Brown Says He Will Not Run for Re-election
Scott Brown Prepares for His Role as Correspondent
Published: Wednesday, February 13, 2013
Updated: Wednesday, February 13, 2013 23:02
Two weeks after announcing that he will not run in the special election to fill new Secretary of State John Kerry’s vacant Senate seat, former U.S. Senator Scott Brown, BC Law ’85, has been left to mull over his future in and out of politics.
Brown cited several reasons for his decision not to run, one of which was the extreme partisanship that is prevalent in the Senate. His philosophy, rooted in his moderate stance on many issues, is to contribute to across-the-aisle compromise, something he said is simply not happening.
“That big-tent moderation on both sides is missing because there’s extremes on both the left and the right folks, and we’re in trouble,” the former Republican senator said Sunday in an interview with CBS-3 Springfield.
Another factor leading Brown away from another Senate campaign was the prospect of running four campaigns in five years—if he had won his seat back this spring, he would be up for re-election next year. That amount of campaigning, aside from being physically exhausting, would have been draining on his donors as well.
Passing up on the chance to regain his seat in the Senate does not mean Brown is leaving politics for good, however. Many have speculated that he is gearing up for a bid for the Massachusetts governorship in 2014, fueled by the fact that Governor Deval Patrick is not seeking a third term.
With no Democratic heir-apparent to Patrick, the GOP might be willing to concede the Senate seat to the Democrats with the hope of retaking the governorship. Historically, Massachusetts Republicans have fared better running for statewide office than Congress—Republicans, among them former presidential candidate Mitt Romney, held the governorship from 1991 to 2007.
“You don’t have all that national gunk on you” in a gubernatorial election, former state Senate minority leader Richard Tisei told Politico. “People tend to look at you more as an individual. The national brand is hard to overcome in the state.”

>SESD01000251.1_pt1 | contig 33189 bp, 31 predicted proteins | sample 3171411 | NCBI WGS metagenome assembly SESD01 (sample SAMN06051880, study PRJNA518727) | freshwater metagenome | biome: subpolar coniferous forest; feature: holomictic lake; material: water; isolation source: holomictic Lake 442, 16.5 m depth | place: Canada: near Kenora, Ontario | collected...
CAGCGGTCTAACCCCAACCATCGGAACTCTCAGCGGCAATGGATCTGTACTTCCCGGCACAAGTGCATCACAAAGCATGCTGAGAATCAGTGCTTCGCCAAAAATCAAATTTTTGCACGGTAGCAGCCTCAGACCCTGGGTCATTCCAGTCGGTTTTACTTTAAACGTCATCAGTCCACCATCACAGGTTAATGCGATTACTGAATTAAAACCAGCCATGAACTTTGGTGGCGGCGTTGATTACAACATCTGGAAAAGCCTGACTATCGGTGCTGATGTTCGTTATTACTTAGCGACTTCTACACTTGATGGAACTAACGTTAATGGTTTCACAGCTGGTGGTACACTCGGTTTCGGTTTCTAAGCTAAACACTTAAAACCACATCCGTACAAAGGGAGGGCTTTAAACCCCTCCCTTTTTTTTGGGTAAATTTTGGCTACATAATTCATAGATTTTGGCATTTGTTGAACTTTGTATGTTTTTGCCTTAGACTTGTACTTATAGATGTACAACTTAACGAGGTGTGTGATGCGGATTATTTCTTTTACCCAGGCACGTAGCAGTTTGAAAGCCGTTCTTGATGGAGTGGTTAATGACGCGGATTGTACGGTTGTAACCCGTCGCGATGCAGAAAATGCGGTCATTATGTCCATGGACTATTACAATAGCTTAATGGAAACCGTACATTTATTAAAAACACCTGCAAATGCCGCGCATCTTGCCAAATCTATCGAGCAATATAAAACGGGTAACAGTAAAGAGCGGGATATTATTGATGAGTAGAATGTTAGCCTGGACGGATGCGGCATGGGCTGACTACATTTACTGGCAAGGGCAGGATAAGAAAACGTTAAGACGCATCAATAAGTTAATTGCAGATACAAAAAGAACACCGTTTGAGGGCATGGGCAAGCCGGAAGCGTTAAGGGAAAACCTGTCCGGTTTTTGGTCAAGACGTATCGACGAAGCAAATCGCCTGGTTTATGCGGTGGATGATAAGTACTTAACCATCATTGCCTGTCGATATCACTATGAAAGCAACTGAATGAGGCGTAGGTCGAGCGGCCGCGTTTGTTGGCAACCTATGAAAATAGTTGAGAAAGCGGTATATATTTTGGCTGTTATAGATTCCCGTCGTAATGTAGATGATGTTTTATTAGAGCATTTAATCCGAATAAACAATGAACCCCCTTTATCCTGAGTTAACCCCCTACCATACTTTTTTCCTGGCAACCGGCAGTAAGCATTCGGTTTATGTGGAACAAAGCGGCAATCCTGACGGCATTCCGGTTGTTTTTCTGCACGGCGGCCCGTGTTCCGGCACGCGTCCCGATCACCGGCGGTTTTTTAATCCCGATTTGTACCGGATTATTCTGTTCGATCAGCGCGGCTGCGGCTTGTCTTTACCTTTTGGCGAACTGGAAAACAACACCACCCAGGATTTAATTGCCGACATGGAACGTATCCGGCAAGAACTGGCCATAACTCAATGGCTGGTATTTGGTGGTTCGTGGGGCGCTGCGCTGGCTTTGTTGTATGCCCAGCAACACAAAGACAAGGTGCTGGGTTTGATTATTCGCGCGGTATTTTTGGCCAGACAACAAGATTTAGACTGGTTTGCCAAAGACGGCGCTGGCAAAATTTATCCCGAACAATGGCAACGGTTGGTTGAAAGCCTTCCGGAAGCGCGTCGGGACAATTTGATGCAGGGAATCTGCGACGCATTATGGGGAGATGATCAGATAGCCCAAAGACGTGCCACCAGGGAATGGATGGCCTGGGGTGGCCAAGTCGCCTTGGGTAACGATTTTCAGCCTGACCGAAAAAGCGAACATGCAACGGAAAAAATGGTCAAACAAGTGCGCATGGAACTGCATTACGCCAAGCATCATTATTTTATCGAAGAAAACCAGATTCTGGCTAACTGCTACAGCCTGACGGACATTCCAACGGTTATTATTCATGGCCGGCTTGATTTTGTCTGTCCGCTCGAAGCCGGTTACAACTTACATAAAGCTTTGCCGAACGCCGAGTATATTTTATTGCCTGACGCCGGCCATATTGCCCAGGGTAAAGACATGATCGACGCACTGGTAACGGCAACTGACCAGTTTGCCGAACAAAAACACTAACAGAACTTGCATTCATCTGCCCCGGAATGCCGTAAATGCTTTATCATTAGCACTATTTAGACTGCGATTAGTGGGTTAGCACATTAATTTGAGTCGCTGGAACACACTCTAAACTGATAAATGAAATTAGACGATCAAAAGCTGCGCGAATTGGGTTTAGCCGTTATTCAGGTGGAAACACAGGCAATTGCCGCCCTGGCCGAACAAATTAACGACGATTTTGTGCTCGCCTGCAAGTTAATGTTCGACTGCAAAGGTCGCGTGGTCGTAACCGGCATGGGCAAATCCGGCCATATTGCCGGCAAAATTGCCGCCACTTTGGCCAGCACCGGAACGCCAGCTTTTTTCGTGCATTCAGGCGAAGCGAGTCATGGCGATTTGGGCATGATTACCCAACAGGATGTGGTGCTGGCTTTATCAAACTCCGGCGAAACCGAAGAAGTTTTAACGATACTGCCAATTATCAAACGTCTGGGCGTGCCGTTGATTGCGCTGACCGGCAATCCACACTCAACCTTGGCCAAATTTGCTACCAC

Voters viewing candidates as individuals, rather than a talking puppet for a party line, should be a plus for Brown, a moderate who has never fallen into a definitive partisan category. This independent standing won him high in-state approval ratings while serving in the Senate.
In the short-term, however, Brown appears to be turning to the private sector to occupy his time and decompress from his failed 2012 Senate campaign in which he lost to Democrat Elizabeth Warren. Last week, he joined the board of directors of Kadant, Inc., a Westford, MA based paper manufacturing company.
On Wednesday, Brown added television to his resume, with Fox News confirming that he will join the national network as an on-air political commentator. He made his debut Wednesday night on Hannity, where he commented on Tuesday’s State of the Union address.
President Barack Obama proposed “things that we can work on, but the key is to do it together,” Brown said.
In the interview with CBS-3 Springfield, Brown expressed his excitement at the prospect of spreading his moderate views to a national television audience.
“Having an opportunity to get out there and be the only moderate voice, really, on national TV—who else is there?” he said. “Who else has the ability to not only battle against both sides and do it with credibility based on my voting record— the fact that I was there as the most bipartisan senator.”
GOP insiders warn, though, that joining Fox News could potentially be risky for Brown’s future political endeavors.
“To be a good commentator, you’ve got to take a controversial position on the issues of the day,” Republican consultant Rob Gray told The Boston Herald. “That could be dangerous if you want to run for political office.”
The fact that Brown is not running and the uncertainty surrounding his political future sums up the general sense of disinterestedness among Massachusetts Republicans with regard to the upcoming special election.
With other high-profile potential candidates aside from Brown also declining to run—among them, former Governor William Weld and Romney’s former Lt. Governor Kerry Healey—few expect the Republican nominee to win against a more prominent Democratic challenger.
In the meantime, Republicans are trying to pass off little-known candidates who, upon initial review, seem like they would almost certainly be steamrolled by either U.S. Representative Edward Markey or Representative Stephen Lynch in the June 25 election as young, up-and-coming prospective nominees.
“The current group of Republicans taking a long, hard look at this race are going to be a stark contrast to the mediocre congressmen currently vying for the Democratic nomination,” Massachusetts GOP spokesman Tim Buckley told The Globe. “What better way to offer a fresh face and new direction for the voters of Massachusetts than with this group of potential candidates?”
The two biggest names Republicans are offering at the moment are state Representative and former Romney aide Daniel Winslow, who announced his candidacy last week, and private equity investor Gabriel Gomez, a former Navy SEAL, who declared his intention to run Tuesday.
Gomez and Winslow have both called for Massachusetts voters to send a Republican to Washington to break the stalemate.